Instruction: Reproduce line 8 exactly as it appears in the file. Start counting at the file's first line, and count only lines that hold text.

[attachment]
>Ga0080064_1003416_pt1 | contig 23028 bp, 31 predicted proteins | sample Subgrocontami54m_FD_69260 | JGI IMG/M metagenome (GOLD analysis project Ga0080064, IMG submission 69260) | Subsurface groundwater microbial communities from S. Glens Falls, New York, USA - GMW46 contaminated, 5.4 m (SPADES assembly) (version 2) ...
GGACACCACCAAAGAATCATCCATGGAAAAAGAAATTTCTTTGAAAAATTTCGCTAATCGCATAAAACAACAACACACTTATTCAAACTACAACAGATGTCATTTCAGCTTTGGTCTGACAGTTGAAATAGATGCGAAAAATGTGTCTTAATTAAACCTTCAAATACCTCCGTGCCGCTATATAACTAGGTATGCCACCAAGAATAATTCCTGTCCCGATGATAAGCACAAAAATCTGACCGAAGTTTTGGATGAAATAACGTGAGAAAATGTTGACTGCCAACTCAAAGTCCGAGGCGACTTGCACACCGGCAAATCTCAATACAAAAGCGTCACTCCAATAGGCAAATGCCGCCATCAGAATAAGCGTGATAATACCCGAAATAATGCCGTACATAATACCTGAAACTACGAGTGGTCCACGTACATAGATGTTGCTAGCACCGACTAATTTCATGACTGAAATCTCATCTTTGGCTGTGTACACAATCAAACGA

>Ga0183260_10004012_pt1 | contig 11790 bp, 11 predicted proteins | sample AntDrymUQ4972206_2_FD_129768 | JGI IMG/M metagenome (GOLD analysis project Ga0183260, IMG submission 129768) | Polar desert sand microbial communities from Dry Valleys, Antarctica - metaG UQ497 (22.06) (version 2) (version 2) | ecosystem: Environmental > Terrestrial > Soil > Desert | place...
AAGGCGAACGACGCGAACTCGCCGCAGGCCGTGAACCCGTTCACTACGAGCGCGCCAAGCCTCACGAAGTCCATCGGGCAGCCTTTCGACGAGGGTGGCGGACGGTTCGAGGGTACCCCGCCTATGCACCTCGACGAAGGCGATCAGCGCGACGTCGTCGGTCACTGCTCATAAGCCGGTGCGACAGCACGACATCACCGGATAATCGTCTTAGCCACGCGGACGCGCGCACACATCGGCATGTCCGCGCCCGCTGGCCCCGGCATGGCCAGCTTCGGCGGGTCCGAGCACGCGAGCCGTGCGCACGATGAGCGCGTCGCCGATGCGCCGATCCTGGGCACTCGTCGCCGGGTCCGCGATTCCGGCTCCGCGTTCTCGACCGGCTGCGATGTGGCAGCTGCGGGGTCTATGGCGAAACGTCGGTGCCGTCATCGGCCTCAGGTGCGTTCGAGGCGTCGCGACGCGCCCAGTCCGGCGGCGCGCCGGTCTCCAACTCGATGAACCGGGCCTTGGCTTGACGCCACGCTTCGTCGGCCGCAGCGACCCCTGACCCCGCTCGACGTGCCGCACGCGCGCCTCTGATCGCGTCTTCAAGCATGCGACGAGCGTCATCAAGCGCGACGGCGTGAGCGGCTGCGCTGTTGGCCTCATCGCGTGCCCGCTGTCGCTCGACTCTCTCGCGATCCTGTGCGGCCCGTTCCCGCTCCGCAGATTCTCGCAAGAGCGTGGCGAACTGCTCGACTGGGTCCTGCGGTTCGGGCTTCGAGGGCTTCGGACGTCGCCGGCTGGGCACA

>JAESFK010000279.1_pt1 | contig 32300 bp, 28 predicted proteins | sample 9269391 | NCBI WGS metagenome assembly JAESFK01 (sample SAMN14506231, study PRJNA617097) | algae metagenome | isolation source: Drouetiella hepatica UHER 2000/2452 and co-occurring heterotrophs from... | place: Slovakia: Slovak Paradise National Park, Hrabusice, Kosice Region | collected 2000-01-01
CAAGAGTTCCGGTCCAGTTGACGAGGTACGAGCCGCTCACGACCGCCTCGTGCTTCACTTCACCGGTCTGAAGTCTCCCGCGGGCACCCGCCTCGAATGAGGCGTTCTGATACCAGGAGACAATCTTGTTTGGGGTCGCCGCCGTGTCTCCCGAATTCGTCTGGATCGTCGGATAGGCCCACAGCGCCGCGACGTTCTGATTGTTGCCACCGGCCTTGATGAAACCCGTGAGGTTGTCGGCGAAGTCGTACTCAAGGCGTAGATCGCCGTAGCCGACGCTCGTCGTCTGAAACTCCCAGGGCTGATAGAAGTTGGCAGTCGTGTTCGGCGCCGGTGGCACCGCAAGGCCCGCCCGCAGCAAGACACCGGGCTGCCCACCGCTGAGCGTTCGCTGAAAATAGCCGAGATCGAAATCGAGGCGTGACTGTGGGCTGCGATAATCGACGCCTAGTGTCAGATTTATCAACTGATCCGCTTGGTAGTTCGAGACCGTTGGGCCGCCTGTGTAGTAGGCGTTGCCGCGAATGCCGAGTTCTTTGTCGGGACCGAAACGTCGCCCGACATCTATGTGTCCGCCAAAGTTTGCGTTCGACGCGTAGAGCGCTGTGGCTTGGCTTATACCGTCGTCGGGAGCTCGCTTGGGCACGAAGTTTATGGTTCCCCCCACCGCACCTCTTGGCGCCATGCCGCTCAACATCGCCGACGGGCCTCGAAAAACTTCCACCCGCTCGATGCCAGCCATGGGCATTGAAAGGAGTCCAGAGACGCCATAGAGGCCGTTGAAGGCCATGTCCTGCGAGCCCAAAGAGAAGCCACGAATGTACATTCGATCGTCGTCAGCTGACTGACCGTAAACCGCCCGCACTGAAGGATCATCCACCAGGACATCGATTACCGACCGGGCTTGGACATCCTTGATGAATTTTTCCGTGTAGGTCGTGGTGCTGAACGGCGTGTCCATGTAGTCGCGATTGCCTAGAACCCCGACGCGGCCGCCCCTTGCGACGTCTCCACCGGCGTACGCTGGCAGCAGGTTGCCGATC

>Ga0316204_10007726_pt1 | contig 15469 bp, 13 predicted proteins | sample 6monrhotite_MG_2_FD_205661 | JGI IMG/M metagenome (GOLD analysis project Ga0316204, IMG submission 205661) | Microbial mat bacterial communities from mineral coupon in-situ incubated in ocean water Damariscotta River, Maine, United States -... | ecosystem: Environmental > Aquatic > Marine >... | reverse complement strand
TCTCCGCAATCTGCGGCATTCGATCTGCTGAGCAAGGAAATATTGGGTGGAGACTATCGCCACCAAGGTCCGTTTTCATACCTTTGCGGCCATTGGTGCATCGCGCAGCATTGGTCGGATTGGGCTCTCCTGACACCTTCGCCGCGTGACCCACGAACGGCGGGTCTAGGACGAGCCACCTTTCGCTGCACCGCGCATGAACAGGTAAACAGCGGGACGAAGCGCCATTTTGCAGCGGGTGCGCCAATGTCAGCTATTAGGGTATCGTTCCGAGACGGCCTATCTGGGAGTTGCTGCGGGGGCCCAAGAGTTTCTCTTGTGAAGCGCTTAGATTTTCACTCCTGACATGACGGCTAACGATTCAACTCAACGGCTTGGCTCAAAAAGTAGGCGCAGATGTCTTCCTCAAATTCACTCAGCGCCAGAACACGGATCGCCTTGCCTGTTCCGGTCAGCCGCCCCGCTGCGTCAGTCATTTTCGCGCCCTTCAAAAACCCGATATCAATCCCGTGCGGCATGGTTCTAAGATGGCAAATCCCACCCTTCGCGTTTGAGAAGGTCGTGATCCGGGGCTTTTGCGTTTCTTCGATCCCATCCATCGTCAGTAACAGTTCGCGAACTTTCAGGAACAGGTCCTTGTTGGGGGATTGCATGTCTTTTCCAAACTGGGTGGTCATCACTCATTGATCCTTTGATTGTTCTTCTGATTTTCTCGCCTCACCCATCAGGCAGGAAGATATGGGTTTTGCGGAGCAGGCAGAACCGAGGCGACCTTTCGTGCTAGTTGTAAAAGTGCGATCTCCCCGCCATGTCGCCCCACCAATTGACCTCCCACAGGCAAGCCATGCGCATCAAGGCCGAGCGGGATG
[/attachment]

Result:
TCTCCGCAATCTGCGGCATTCGATCTGCTGAGCAAGGAAATATTGGGTGGAGACTATCGCCACCAAGGTCCGTTTTCATACCTTTGCGGCCATTGGTGCATCGCGCAGCATTGGTCGGATTGGGCTCTCCTGACACCTTCGCCGCGTGACCCACGAACGGCGGGTCTAGGACGAGCCACCTTTCGCTGCACCGCGCATGAACAGGTAAACAGCGGGACGAAGCGCCATTTTGCAGCGGGTGCGCCAATGTCAGCTATTAGGGTATCGTTCCGAGACGGCCTATCTGGGAGTTGCTGCGGGGGCCCAAGAGTTTCTCTTGTGAAGCGCTTAGATTTTCACTCCTGACATGACGGCTAACGATTCAACTCAACGGCTTGGCTCAAAAAGTAGGCGCAGATGTCTTCCTCAAATTCACTCAGCGCCAGAACACGGATCGCCTTGCCTGTTCCGGTCAGCCGCCCCGCTGCGTCAGTCATTTTCGCGCCCTTCAAAAACCCGATATCAATCCCGTGCGGCATGGTTCTAAGATGGCAAATCCCACCCTTCGCGTTTGAGAAGGTCGTGATCCGGGGCTTTTGCGTTTCTTCGATCCCATCCATCGTCAGTAACAGTTCGCGAACTTTCAGGAACAGGTCCTTGTTGGGGGATTGCATGTCTTTTCCAAACTGGGTGGTCATCACTCATTGATCCTTTGATTGTTCTTCTGATTTTCTCGCCTCACCCATCAGGCAGGAAGATATGGGTTTTGCGGAGCAGGCAGAACCGAGGCGACCTTTCGTGCTAGTTGTAAAAGTGCGATCTCCCCGCCATGTCGCCCCACCAATTGACCTCCCACAGGCAAGCCATGCGCATCAAGGCCGAGCGGGATG